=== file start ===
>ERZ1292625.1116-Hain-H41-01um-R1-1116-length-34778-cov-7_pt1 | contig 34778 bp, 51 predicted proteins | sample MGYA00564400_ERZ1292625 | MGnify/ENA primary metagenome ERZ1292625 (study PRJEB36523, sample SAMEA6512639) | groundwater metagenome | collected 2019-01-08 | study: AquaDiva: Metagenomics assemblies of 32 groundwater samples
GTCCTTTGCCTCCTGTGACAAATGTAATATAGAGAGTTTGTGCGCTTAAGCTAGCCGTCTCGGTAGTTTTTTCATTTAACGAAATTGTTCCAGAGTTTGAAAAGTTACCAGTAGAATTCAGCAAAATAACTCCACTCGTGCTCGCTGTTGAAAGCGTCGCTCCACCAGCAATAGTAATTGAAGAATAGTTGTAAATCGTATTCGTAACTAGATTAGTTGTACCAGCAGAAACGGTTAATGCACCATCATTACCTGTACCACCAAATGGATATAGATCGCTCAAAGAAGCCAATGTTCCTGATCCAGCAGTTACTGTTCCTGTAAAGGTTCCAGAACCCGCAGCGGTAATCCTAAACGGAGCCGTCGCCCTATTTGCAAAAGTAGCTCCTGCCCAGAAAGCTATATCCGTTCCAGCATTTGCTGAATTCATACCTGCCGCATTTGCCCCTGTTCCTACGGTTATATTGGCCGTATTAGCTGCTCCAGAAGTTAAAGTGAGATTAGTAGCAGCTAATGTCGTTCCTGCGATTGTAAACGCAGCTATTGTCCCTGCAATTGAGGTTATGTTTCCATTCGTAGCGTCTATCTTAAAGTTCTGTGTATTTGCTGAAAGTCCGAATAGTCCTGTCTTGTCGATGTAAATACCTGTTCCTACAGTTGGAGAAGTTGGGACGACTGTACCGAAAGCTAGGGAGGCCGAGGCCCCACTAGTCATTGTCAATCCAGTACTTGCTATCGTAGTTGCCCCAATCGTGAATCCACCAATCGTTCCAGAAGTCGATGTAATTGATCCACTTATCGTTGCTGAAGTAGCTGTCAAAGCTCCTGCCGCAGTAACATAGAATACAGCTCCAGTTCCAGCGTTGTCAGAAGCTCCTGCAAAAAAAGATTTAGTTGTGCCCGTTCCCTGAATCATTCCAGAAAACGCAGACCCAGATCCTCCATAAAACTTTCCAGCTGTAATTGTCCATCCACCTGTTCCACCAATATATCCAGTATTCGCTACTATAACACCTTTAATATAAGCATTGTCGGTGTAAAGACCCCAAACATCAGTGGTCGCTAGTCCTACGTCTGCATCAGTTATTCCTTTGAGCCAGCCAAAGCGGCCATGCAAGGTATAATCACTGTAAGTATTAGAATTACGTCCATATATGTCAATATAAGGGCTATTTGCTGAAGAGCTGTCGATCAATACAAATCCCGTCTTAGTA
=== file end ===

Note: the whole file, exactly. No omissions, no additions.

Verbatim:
>ERZ1292625.1116-Hain-H41-01um-R1-1116-length-34778-cov-7_pt1 | contig 34778 bp, 51 predicted proteins | sample MGYA00564400_ERZ1292625 | MGnify/ENA primary metagenome ERZ1292625 (study PRJEB36523, sample SAMEA6512639) | groundwater metagenome | collected 2019-01-08 | study: AquaDiva: Metagenomics assemblies of 32 groundwater samples
GTCCTTTGCCTCCTGTGACAAATGTAATATAGAGAGTTTGTGCGCTTAAGCTAGCCGTCTCGGTAGTTTTTTCATTTAACGAAATTGTTCCAGAGTTTGAAAAGTTACCAGTAGAATTCAGCAAAATAACTCCACTCGTGCTCGCTGTTGAAAGCGTCGCTCCACCAGCAATAGTAATTGAAGAATAGTTGTAAATCGTATTCGTAACTAGATTAGTTGTACCAGCAGAAACGGTTAATGCACCATCATTACCTGTACCACCAAATGGATATAGATCGCTCAAAGAAGCCAATGTTCCTGATCCAGCAGTTACTGTTCCTGTAAAGGTTCCAGAACCCGCAGCGGTAATCCTAAACGGAGCCGTCGCCCTATTTGCAAAAGTAGCTCCTGCCCAGAAAGCTATATCCGTTCCAGCATTTGCTGAATTCATACCTGCCGCATTTGCCCCTGTTCCTACGGTTATATTGGCCGTATTAGCTGCTCCAGAAGTTAAAGTGAGATTAGTAGCAGCTAATGTCGTTCCTGCGATTGTAAACGCAGCTATTGTCCCTGCAATTGAGGTTATGTTTCCATTCGTAGCGTCTATCTTAAAGTTCTGTGTATTTGCTGAAAGTCCGAATAGTCCTGTCTTGTCGATGTAAATACCTGTTCCTACAGTTGGAGAAGTTGGGACGACTGTACCGAAAGCTAGGGAGGCCGAGGCCCCACTAGTCATTGTCAATCCAGTACTTGCTATCGTAGTTGCCCCAATCGTGAATCCACCAATCGTTCCAGAAGTCGATGTAATTGATCCACTTATCGTTGCTGAAGTAGCTGTCAAAGCTCCTGCCGCAGTAACATAGAATACAGCTCCAGTTCCAGCGTTGTCAGAAGCTCCTGCAAAAAAAGATTTAGTTGTGCCCGTTCCCTGAATCATTCCAGAAAACGCAGACCCAGATCCTCCATAAAACTTTCCAGCTGTAATTGTCCATCCACCTGTTCCACCAATATATCCAGTATTCGCTACTATAACACCTTTAATATAAGCATTGTCGGTGTAAAGACCCCAAACATCAGTGGTCGCTAGTCCTACGTCTGCATCAGTTATTCCTTTGAGCCAGCCAAAGCGGCCATGCAAGGTATAATCACTGTAAGTATTAGAATTACGTCCATATATGTCAATATAAGGGCTATTTGCTGAAGAGCTGTCGATCAATACAAATCCCGTCTTAGTA